What would people want to understand, and what would they be able to understand, what is useful for ultimately understanding themselves, what would fascinate them? Of course that would be different for different people and different cultures on different places on earth in different times. But basically all humans, like all beings, are on only one big quest: who am I? What is the Universe, where do I come from and how do I exist, or how can I live a good and useful life? Are we going somewhere in the future? How does the living universe work? What is the intelligence in the universe and how does it work? (It’s, after all – our example and we all want to become as intelligent, knowledgeable and powerful as the universe itself – and that is possible – relatively – also.) You can look outside far or near to learn about the external world bigger than galaxies and smaller than atoms, and even invisible galaxies and atoms, you can look inside to know your feelings and thoughts, and what you really are, where all these desires and feelings and thoughts come from. You can also look inside as well as outside to see how energies work, what they really are – they are also living beings – and what their effects are, and how you can handle them and steer them. All these things people want to know. They studied such things hundreds of thousands or more years ago and they still do. And Praja, who resides in their hearts and minds, and is nothing else than these, though much greater, gives them hints by intuition and challenges them by presenting problems. The desire to know is already there, because, as parts of Adi, our background question is always his great question: Who am I?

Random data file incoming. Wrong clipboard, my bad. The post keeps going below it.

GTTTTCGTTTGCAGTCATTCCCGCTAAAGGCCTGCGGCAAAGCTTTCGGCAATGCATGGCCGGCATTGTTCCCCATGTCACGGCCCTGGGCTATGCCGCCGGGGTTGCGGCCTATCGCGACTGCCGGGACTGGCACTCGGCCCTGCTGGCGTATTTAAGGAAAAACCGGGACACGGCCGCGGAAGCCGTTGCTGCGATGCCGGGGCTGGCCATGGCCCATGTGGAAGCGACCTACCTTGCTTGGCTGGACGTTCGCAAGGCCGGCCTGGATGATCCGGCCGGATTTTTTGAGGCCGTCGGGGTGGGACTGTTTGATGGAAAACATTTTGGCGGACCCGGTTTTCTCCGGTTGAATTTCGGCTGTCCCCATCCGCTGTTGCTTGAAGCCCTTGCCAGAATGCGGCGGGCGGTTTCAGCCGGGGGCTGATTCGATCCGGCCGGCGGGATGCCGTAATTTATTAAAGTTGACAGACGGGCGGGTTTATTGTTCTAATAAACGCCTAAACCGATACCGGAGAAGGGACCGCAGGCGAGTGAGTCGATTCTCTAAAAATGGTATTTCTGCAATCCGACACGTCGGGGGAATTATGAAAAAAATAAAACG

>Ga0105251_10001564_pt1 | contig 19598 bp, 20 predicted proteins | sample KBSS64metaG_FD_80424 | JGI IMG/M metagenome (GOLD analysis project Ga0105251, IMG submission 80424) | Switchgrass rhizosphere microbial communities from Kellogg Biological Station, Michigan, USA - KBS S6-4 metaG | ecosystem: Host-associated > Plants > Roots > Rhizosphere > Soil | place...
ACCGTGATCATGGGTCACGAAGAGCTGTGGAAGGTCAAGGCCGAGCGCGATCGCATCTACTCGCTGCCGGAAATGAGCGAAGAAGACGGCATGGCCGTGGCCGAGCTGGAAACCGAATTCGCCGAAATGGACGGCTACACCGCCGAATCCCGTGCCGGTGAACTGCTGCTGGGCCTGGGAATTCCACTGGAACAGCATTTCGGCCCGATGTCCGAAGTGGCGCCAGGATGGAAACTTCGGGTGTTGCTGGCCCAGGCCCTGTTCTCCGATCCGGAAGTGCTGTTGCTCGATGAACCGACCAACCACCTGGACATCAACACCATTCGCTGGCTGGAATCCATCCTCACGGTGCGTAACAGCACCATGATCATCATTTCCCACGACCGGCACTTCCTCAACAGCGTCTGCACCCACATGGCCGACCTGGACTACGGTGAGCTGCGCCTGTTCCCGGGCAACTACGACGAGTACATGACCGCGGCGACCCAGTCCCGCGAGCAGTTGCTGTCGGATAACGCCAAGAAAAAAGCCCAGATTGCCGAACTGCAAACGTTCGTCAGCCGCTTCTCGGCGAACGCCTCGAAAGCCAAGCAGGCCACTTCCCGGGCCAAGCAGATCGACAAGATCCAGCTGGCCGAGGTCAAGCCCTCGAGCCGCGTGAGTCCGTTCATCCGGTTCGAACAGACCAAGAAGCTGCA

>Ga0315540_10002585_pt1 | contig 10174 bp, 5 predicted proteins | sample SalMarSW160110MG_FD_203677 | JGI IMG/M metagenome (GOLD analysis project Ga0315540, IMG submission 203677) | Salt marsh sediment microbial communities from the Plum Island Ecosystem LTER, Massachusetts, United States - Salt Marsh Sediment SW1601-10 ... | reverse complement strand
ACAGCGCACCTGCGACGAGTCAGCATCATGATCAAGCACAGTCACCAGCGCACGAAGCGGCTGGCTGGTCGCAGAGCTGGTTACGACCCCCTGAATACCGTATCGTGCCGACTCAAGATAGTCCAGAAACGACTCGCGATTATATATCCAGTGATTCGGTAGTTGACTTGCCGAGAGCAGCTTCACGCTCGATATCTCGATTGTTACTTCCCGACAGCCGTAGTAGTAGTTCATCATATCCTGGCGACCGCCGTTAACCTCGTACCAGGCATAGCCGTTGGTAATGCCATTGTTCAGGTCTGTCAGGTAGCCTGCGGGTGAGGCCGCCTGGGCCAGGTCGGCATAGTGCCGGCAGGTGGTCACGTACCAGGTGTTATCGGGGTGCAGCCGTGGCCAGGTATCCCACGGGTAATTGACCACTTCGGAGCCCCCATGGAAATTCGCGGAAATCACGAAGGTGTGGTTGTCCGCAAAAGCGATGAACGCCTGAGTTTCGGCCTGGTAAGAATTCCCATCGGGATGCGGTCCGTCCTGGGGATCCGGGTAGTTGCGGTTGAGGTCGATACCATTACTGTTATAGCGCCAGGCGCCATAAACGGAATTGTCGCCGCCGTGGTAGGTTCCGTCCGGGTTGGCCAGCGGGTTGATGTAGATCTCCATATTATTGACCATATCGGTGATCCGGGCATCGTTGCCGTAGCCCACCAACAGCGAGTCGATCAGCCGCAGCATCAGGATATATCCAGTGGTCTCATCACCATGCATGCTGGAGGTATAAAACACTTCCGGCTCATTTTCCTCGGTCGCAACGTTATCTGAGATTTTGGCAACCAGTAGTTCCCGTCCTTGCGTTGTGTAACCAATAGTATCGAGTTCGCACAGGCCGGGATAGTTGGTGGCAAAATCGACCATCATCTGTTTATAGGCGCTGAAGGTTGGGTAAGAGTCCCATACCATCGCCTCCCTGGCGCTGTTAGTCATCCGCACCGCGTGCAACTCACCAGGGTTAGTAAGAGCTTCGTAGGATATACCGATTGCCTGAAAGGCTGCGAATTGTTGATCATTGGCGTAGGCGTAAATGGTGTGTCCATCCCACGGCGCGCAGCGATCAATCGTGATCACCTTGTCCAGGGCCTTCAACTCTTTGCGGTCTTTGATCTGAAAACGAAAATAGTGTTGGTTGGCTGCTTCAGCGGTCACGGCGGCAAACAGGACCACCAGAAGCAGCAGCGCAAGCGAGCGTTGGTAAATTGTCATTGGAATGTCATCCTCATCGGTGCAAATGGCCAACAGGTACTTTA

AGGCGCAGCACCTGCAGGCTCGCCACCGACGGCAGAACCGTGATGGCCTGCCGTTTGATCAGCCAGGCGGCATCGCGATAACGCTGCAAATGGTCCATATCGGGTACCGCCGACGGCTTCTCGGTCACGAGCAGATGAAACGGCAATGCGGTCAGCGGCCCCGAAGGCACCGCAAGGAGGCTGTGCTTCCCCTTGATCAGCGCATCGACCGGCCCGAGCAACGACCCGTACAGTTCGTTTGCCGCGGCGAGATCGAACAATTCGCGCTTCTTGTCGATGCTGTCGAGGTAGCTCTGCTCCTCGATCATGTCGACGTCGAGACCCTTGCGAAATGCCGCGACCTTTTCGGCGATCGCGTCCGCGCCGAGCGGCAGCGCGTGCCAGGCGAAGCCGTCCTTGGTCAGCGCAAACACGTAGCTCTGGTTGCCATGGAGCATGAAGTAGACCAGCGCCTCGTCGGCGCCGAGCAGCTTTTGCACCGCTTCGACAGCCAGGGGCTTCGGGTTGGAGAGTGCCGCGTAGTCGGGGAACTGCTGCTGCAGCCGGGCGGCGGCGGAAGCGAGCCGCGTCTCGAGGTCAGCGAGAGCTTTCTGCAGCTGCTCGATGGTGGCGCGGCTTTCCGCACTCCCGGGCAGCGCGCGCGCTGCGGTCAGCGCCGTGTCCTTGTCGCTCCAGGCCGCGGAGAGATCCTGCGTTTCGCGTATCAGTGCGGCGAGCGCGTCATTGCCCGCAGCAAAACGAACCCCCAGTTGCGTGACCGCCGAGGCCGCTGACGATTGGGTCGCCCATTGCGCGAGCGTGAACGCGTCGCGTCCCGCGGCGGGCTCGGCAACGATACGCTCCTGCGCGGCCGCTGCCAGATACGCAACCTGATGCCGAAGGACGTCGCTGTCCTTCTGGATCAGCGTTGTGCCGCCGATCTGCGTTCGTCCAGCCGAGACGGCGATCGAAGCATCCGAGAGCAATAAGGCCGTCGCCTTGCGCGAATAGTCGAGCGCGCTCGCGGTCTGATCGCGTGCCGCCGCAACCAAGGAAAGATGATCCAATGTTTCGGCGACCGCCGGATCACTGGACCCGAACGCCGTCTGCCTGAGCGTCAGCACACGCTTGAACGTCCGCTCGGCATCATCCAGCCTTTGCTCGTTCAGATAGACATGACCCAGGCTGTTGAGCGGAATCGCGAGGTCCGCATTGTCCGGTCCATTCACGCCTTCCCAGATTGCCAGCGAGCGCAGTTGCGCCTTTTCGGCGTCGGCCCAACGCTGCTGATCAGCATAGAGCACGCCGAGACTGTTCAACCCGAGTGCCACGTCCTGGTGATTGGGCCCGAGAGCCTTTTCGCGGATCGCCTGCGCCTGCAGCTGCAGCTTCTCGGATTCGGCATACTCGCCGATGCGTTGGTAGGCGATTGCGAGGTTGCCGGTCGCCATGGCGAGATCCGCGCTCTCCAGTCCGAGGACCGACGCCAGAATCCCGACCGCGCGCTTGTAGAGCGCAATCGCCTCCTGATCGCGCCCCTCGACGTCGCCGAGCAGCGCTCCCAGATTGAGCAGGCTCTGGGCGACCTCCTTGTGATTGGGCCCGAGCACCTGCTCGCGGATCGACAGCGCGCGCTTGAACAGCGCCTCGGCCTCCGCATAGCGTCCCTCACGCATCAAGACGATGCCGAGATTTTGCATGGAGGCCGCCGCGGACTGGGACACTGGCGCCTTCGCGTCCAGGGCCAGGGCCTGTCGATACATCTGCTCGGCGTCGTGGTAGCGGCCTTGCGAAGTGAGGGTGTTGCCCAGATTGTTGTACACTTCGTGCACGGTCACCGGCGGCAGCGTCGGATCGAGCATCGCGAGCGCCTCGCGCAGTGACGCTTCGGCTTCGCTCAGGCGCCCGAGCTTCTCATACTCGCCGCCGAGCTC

A Vision of the Cosmos